New Survey Results from Post-9/11 Women Veterans Highlight Transition Needs

Recently, post-9/11 veterans shared their thoughts on the importance of addressing issues facing women veterans as part of the 2022 IAVA Member Survey. Among a variety of veteran-related topics, this collaboration between Iraq and Afghanistan Veterans of America (IAVA) and the D’Aniello Institute for Veterans and Military Families (IVMF) surveyed over 5,000 current or former servicemembers about the importance of supporting women veterans. The women who participated in this survey also help us understand experiences of the roughly two in five women veterans living in the U.S. today who served after September 11, 2001 as they transitioned from the military into civilian life.

The 2022 IAVA Member Survey found that 75% of all members surveyed, men and women, thought that it was either “very important” or “extremely important” to address unique issues facing women veterans. About half of all IAVA members (48%) thought that women’s advancement in the military has been limited by past restrictions on women in combat, compared to only 27% who did not. Thirty-nine percent thought that lifting this restriction has improved public recognition of women’s contributions to the military. IAVA continues to champion full recognition for women veterans’ service – particularly in ensuring that women veterans have access to healthcare that meets their needs.

These recent survey results underscore the importance of addressing the specific needs of women veterans as they transition from military service to civilian life, the majority of whom reported a difficult transition. The findings suggest that better preparation may be needed for a successful transition: about half of these post-9/11 women veterans felt unprepared for their transition and for accessing their healthcare and benefits, and around one-third felt unprepared for accessing post-service education. Still, most women veterans surveyed rely on VA healthcare benefits (83%) and education benefits (71%) to build their post-service lives. This survey shows that much work remains for those serving veterans to identify and close these preparation gaps for women veterans, ensuring a smoother transition for those women who served.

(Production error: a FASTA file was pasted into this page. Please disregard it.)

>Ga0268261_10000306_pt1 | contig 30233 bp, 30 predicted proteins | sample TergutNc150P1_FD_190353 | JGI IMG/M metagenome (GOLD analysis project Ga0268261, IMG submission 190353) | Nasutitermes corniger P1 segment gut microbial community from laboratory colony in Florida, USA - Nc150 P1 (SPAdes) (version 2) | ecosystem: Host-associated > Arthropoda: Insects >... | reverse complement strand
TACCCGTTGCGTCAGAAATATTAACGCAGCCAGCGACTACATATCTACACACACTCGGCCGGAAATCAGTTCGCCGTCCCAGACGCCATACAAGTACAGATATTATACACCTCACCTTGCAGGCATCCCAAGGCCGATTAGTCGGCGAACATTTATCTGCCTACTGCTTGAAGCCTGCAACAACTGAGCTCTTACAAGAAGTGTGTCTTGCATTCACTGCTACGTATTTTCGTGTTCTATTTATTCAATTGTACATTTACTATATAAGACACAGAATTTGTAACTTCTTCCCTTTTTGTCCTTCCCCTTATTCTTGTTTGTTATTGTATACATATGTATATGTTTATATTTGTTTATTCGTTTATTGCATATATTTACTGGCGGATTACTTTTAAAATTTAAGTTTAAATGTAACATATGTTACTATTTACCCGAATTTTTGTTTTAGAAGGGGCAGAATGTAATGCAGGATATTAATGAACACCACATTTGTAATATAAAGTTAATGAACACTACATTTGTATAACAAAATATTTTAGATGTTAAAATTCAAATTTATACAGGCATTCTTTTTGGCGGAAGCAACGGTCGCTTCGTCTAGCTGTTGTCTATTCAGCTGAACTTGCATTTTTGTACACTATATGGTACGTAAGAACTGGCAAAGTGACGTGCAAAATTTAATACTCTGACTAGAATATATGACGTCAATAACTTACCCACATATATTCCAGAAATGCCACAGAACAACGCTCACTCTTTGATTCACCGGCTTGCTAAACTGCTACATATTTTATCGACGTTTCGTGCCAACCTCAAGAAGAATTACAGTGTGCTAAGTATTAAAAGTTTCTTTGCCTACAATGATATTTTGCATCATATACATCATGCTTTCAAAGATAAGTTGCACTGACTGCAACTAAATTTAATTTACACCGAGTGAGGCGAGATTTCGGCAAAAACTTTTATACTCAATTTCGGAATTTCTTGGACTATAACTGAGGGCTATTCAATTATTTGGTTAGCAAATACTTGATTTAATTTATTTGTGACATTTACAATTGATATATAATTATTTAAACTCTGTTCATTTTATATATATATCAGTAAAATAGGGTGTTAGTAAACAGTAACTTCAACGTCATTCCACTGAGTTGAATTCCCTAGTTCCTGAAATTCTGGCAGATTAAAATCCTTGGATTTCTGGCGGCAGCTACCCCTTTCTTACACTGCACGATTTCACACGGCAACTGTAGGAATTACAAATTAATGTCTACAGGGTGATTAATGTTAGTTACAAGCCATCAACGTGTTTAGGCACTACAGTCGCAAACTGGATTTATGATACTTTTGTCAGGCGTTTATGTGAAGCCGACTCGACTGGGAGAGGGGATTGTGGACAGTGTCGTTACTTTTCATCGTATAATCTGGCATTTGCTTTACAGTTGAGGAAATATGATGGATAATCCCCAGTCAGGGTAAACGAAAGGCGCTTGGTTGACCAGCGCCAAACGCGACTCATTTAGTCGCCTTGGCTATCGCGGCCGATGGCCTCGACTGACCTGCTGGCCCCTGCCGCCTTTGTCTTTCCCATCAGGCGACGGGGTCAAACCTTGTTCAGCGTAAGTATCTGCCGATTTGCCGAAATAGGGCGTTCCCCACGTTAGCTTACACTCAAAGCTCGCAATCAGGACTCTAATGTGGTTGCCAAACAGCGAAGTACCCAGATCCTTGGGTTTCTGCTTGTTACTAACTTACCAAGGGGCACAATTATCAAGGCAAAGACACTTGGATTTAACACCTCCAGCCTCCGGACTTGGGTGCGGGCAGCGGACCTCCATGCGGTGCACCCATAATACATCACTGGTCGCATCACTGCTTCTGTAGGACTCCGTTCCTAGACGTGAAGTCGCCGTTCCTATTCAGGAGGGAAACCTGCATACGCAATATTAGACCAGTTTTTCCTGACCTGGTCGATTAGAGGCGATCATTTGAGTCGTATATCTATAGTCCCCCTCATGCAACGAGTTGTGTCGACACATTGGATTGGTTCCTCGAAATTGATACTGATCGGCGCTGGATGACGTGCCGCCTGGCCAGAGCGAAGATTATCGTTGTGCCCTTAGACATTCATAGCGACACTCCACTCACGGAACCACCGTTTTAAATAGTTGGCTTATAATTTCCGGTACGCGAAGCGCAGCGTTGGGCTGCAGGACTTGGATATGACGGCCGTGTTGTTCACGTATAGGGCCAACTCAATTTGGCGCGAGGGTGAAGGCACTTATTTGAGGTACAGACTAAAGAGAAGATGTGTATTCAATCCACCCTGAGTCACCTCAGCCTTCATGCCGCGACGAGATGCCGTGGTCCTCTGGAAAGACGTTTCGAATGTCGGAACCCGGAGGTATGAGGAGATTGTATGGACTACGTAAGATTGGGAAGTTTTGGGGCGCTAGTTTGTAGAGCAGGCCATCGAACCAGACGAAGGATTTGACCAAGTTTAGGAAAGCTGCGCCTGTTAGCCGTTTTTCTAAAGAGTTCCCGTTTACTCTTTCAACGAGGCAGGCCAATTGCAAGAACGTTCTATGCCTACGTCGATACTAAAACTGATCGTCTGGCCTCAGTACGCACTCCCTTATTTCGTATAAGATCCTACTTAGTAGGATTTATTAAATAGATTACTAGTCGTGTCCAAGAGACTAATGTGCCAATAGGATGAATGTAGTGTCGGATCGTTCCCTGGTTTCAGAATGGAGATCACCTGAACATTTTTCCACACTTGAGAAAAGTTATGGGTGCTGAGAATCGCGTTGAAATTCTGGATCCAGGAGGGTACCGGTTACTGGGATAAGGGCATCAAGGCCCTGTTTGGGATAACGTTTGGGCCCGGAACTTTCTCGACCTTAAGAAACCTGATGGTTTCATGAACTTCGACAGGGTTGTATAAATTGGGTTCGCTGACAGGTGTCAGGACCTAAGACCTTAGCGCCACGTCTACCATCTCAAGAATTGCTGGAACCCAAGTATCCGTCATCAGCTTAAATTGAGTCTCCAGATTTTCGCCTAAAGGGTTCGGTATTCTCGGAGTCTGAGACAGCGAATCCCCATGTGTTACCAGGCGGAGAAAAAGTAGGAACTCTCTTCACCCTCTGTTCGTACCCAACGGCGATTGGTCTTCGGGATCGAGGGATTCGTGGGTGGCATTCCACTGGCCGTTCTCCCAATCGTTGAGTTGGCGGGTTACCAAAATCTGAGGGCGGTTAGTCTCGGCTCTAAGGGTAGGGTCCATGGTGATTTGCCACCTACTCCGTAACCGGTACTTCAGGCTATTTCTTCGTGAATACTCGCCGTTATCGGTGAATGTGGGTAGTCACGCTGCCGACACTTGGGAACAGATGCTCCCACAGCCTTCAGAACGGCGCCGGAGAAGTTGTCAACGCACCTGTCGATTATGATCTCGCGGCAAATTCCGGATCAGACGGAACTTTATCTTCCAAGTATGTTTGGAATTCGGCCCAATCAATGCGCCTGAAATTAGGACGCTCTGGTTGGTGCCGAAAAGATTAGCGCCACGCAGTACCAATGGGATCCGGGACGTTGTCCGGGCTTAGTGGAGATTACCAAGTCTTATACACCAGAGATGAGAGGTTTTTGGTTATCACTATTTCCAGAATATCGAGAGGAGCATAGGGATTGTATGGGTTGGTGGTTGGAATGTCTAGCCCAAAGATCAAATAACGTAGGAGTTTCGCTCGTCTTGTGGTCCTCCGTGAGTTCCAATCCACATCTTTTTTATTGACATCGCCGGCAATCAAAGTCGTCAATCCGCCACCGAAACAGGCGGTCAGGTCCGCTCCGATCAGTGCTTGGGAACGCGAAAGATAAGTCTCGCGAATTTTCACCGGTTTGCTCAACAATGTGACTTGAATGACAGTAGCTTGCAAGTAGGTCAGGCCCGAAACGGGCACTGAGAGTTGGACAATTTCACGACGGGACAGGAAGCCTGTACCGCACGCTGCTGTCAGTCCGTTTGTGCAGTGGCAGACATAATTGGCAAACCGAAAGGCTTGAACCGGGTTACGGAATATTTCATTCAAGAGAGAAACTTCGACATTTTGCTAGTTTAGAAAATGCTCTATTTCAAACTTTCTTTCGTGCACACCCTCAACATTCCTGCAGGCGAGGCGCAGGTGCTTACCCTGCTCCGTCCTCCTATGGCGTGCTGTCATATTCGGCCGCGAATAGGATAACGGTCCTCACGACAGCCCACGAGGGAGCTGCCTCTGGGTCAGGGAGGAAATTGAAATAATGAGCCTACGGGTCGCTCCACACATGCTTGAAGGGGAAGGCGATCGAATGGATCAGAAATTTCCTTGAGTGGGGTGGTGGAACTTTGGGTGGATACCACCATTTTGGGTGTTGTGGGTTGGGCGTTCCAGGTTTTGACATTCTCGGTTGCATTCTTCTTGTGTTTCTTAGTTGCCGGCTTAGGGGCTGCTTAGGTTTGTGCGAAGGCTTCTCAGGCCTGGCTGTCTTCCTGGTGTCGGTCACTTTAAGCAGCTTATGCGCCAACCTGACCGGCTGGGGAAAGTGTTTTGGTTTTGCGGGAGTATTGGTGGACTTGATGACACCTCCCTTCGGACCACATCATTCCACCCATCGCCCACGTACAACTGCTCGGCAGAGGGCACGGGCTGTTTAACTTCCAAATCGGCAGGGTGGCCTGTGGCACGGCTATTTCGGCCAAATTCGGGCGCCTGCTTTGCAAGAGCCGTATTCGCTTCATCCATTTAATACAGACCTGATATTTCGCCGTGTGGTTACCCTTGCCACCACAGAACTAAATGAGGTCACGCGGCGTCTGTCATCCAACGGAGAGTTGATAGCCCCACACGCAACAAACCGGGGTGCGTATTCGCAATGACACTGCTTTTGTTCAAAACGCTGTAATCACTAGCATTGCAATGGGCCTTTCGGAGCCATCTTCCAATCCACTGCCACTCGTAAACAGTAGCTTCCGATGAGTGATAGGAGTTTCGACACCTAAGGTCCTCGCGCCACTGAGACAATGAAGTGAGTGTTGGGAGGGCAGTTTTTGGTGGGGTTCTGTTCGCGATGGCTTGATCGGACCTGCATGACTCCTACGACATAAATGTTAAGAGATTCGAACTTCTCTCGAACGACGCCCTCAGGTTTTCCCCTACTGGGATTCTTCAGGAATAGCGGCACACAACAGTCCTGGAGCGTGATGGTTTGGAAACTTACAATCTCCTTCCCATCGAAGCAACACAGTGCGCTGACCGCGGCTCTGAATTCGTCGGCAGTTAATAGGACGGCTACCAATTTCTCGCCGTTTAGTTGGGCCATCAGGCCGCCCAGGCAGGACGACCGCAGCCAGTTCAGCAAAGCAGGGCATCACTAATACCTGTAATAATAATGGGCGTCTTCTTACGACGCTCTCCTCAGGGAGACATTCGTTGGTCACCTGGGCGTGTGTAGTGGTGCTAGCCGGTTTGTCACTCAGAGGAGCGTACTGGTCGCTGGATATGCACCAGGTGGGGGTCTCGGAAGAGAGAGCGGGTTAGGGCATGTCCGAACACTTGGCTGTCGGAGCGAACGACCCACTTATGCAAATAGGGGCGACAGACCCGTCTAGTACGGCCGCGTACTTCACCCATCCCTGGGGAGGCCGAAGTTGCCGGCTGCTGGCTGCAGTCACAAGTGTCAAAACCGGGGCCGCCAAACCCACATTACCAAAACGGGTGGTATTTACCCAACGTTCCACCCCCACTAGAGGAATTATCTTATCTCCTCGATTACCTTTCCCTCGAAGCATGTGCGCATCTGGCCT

Data from the almost 700 women veteran who participated in the 2022 IAVA Member Survey also informed the recently-published research spotlight on Women in the Military: From Service to Civilian Life. Here are some key highlights illustrating the experiences of these women veterans:

Transition

62% of the women veterans described their overall transition from active duty as difficult. 

0 %
said they experienced many challenges while transitioning out of the military.
0 %
say they still experience many challenges related to their military service.
0 %
had a job secured before they left the military.
Women veterans satisfied with their current job
79%
Women veterans considered themselves to be underemployed
31%
Women veterans unprepared to successfully navigate the transition from military to civilian life
52%

Healthcare

83% of the women veterans are enrolled in VA Healthcare. Of those 83%…

0 %
use VA primary source of care.
0 %
had south healthcare from the VA in the past month.
0 %
rated their overall experience with VA healthcare as good or excellent.
Women veterans receiving VA benefits other than healthcare
66%
Women veterans unprepared to navigate the healthcare and benefits system
51%

Education

71% of the women veterans have enrolled in higher education since separating from the military. Of those 71%…

0 %
used the Post-9/11 GI Bill
0 %
used the Montgomery GI Bill
0 %
used VA Vocational Rehabilitation training
0 %
of those seeking higher education say they could not have afforded school without the GI Bill
0 %
were unsure if they could afford school without it
0 %
graduated
Women veterans unprepared to access post-service education at the time of transition
36%
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